Top 10: Dorian a near miss at Hurricane Florence anniversary

Published 4:22 pm Friday, December 27, 2019

As the anniversary of Hurricane Florence approached, so did another storm: Hurricane Dorian. Florence recovery and Dorian’s near miss is the No. 3 top story of 2019.

As a severely downgraded Hurricane Florence approached in mid-September of 2018, eastern North Carolina had no idea what was in store. By Sept. 13 of that year, Beaufort County residents were getting an idea. The category 1 storm camped out over eastern North Carolina for three days, and when it gradually moved on, more than 500 homes and 31 businesses in Beaufort County were estimated to have been impacted by the storm; 12,000 people were without power countywide, and 260 people had to be rescued from their homes by boat in Washington alone.

A year later, the owners of some flooded homes were still displaced, and in that year, emergency response had time to reflect on the need for proactive measures and work toward putting them in place.

“What was learned? My mind naturally thinks of both good and bad: good lessons and bad lessons,” Chris Newkirk, chief of fire/emergency management for Beaufort County Emergency Services, said on Florence’s anniversary. “When Florence happened, both (BCES Director Carnie Hedgepeth) and I were new in our positions — we’d only been here for about a year — and we had made a lot of changes, to EOC (Emergency Operations Center), to departments. Florence was the first test run of those changes. We knew we had made changes, in our minds, but it hadn’t really been tested yet.”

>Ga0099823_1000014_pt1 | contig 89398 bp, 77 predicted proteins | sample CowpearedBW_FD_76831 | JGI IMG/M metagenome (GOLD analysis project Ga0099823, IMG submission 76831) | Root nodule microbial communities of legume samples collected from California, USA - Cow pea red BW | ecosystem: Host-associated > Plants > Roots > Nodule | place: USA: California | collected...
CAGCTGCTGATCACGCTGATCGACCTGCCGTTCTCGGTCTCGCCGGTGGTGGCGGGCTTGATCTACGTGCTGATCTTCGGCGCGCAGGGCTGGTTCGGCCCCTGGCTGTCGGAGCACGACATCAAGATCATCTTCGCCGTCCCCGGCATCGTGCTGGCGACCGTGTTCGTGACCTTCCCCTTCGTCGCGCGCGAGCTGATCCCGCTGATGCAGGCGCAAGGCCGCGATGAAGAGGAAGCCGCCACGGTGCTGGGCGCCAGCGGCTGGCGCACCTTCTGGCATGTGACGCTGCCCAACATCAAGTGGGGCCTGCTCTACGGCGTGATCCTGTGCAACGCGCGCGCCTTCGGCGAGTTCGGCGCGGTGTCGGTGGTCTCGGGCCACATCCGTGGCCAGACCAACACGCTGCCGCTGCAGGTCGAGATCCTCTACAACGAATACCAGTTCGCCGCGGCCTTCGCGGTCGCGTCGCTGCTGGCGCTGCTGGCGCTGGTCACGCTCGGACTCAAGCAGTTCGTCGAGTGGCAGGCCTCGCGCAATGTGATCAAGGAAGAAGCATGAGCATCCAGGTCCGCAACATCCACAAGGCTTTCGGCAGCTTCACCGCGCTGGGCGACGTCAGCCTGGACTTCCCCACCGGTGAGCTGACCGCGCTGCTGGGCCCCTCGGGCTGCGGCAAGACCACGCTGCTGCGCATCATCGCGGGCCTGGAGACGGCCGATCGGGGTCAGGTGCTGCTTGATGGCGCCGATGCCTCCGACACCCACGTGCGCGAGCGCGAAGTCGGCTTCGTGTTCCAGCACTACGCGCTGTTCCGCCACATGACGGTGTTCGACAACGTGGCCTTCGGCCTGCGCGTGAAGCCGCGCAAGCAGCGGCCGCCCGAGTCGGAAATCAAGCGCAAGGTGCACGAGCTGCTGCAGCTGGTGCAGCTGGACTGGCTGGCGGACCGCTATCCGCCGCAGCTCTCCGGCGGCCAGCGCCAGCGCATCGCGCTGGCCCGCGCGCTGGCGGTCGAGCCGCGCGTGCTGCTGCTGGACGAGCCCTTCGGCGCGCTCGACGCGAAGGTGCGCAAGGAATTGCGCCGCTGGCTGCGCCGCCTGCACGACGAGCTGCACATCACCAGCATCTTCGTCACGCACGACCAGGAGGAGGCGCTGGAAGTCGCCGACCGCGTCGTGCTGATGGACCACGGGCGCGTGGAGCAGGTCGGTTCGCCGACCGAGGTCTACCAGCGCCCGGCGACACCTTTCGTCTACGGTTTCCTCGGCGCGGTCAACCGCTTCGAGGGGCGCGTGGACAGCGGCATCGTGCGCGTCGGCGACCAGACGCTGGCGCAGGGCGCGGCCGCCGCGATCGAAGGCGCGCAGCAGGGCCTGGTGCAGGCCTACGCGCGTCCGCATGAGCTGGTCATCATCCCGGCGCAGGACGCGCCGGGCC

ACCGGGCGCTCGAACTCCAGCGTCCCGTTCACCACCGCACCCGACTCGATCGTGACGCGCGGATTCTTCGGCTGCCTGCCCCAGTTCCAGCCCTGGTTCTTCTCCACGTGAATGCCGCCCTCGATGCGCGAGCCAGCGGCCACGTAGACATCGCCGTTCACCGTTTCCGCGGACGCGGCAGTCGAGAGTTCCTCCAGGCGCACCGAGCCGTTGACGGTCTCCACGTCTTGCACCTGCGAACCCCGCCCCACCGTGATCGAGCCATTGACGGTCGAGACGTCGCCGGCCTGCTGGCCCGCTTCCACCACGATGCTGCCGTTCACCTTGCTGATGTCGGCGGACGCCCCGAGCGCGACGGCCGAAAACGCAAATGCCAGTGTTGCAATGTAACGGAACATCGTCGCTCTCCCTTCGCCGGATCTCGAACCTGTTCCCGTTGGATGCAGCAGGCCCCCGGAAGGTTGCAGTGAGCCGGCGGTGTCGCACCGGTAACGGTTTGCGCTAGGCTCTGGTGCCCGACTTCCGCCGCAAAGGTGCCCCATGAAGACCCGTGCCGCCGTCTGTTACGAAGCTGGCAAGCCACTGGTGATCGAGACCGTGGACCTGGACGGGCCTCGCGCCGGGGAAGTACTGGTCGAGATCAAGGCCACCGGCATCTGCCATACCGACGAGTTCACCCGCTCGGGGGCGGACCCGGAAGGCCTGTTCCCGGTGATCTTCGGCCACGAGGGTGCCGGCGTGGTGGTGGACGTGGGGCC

In the year between the two storms, Emergency Services focused not only on response, but on proactive measures.

“With emergency management, you have four phases: you have mitigation, preparedness, response and recovery. On the response piece, I would put our responders in our county against anybody in the state,” Newkirk said. “The response piece we are very good at. But if we could master the mitigation piece, we wouldn’t need the response. We do need to have that response piece and have our ability to respond to water incidents, and we’re continuing to do that, but when you think about it, would you rather respond or get ahead of it? Response is chasing the problem.”